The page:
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Frequently Asked Questions

What is compounding?

Compounding is when a physician orders a medication that is not manufactured or commercially available. A licensed pharmacist combines, mixes, flavors or alters a drug for an individual patients needs.

What are the benefits of Compoundng?

Medications can be individualized to meet specific patient needs. The physician has more flexibility with regard to dosage strength, and the route of administration. Concentrations can be changed or flavoring can be added to mask an unpleasant taste. Changing the route of administration can eliminate side effects, such as gastrointestinal distress. Almost all medications can be compounded with safety and effectiveness. Compounding also has the advantage of providing medication that is acceptable to individual needs. If a patient has arthritis, but cannot take a necessary medication because it causes gastrointestinal problems, our pharmacists can devise a transdermal gel to apply directly to the problem area. Compounding also allows for individual allergies, and can fill the need for discontinued medications that may no longer be available.

Is compounding safe? Is it legal?

Compounding has been a part of health care since the origins of pharmacy. It is used widely today in all areas of the industry, from hospitals to nuclear medicine. Over the last decade, compounding's resurgence has largely benefited from advances in technology, quality control and research. The Food and Drug Administration has stated that compounded prescriptions are both ethical and legal as long as they are prescribed by a licensed practitioner.

Is compounding expensive

The cost of compounding depends on the type of dosage form and equipment required, plus the time spent researching and preparing the medication. It may or may not cost more than a commercially available medication. Fortunately, compounding pharmacists have access to pure-grade quality chemicals that can dramatically lower overall costs. We cannot compound dosages of medication that are currently available commercially by and approved by the FDA, unless there are allergies to the inactive ingredients.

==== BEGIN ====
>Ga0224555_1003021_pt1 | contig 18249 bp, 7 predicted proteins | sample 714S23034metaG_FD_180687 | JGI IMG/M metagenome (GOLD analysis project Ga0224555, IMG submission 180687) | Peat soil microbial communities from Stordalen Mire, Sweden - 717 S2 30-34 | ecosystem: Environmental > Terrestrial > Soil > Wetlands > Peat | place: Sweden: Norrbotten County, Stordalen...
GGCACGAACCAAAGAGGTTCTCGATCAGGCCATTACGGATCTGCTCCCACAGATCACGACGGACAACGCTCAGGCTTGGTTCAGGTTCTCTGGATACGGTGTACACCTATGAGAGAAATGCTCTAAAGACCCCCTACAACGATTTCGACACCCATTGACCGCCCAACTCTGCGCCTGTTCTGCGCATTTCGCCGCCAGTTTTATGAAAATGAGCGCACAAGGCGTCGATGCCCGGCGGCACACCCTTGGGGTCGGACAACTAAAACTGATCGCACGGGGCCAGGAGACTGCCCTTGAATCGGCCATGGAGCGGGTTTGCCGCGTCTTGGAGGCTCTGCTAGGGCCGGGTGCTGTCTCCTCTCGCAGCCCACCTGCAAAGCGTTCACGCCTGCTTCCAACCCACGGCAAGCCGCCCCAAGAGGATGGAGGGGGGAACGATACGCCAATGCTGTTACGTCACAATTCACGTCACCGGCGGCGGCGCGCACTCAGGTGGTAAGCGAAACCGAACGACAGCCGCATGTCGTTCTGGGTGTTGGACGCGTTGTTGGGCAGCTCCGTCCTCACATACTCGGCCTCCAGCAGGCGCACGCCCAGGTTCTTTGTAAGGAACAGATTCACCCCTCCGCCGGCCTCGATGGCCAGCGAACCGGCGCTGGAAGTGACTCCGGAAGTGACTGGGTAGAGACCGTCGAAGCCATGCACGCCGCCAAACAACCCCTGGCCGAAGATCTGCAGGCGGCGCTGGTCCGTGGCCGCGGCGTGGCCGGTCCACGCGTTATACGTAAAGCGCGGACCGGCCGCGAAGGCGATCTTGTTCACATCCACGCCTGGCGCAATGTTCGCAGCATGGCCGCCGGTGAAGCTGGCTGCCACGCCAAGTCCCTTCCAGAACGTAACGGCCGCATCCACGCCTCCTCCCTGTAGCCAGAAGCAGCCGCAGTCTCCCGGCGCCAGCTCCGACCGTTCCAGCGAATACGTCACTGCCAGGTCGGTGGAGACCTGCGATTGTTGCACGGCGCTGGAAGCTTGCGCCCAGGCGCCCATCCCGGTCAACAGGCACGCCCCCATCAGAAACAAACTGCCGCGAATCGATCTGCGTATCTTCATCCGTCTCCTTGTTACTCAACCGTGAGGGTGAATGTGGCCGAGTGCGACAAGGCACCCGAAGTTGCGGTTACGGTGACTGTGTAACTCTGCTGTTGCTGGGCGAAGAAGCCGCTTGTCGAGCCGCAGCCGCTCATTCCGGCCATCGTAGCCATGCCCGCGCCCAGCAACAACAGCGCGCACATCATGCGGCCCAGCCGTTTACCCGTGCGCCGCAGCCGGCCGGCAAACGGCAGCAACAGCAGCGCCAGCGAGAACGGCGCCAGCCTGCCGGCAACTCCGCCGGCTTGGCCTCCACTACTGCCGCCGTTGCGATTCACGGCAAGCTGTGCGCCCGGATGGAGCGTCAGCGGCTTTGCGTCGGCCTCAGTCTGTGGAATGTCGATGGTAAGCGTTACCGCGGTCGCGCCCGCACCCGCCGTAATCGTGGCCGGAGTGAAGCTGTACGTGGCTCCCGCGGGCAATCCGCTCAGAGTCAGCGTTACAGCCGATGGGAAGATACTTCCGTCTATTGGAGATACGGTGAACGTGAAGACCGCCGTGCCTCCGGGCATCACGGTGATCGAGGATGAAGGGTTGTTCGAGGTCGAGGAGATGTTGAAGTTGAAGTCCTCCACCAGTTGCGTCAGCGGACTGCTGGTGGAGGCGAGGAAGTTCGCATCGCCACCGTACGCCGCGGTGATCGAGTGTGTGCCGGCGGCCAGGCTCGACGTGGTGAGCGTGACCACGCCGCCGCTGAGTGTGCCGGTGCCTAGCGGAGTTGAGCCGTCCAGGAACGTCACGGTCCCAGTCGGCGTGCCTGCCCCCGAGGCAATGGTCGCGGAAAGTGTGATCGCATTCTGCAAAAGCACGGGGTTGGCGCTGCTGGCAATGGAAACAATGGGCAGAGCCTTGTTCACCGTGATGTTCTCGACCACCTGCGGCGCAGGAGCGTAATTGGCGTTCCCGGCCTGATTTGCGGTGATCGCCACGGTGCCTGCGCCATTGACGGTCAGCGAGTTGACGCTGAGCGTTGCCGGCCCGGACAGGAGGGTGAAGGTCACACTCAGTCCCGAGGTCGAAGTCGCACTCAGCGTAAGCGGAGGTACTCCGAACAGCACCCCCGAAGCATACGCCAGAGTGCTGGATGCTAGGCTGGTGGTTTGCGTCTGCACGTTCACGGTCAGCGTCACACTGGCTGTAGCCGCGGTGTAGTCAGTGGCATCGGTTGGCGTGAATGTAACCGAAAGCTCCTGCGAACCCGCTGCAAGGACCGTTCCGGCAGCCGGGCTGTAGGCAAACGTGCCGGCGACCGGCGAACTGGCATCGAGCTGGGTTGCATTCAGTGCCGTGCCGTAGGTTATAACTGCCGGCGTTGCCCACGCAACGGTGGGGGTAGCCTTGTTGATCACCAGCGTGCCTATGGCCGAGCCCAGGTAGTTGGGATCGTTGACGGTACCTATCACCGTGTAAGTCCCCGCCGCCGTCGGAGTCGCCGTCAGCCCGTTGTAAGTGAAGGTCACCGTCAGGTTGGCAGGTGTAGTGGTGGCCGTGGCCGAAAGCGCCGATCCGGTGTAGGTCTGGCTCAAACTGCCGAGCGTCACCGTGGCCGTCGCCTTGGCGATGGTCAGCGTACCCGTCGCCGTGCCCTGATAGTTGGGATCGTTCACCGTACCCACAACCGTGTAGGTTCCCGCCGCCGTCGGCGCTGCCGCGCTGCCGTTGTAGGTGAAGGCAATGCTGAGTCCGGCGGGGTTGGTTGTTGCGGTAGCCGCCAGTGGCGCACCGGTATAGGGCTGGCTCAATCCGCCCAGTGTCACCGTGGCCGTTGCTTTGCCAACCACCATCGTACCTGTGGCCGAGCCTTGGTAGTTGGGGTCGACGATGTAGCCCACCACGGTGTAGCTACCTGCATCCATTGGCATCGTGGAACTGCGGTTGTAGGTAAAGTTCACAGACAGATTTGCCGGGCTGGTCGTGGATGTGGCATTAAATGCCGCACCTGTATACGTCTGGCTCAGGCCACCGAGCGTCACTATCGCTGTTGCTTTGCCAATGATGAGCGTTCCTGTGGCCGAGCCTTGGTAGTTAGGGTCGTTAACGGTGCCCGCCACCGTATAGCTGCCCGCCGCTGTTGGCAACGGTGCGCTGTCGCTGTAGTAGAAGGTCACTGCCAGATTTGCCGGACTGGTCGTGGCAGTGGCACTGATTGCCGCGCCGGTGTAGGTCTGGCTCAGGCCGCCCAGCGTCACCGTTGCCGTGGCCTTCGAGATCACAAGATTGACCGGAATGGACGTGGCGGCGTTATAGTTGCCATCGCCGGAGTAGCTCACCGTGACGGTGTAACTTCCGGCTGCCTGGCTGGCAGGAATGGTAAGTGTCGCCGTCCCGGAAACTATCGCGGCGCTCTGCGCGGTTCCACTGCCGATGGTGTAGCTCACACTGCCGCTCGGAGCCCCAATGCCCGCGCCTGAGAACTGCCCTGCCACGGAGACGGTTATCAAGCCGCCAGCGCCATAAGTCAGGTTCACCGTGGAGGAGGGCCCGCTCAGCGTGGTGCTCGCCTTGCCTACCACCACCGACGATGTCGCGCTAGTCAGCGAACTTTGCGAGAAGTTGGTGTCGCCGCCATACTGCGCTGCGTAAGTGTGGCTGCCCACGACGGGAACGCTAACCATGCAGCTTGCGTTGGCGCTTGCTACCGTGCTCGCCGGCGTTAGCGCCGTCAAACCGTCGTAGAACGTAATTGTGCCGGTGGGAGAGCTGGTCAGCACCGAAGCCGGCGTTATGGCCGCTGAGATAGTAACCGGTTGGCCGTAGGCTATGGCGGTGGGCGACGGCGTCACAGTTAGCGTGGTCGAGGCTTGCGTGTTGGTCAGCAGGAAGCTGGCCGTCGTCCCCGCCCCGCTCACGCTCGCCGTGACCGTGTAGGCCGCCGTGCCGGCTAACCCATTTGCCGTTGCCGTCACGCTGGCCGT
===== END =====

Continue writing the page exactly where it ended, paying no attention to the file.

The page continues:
Can any pharmacy compound?

Preparation of these custom medications requires chemicals and specialized equipment not available in most pharmacies. Compound pharmacists have also received additional training in compounding techniques. We work with a support network involving other pharmacies, Ph.D. chemists and research pharmacists to exchange ideas, innovations and new techniques.

Does my doctor know about compounding?

Prescription compounding is a rapidly growing component of many physicians' practices. But in today's world of aggressive marketing by drug manufacturers, some may not realize the extent of compounding's resurgence in recent years. Ask your physician about compounding and get in touch with compounding pharmacist to find out what can be done to meet your prescription needs.

Why is compounding not FDA approved?

The medication Pharmacist compound does not need to be approved by the FDA because we are not manufacturing for bulk use and we are making each drug for a specific patient’s needs. However all of the chemicals and drugs we use in compounding are FDA approved and purchased from FDA approved manufactures.

Who regulates compounding pharmacies?

The FDA regulates us to make sure we are not manufacturing medication. We are also regulated by the State Board of Pharmacy.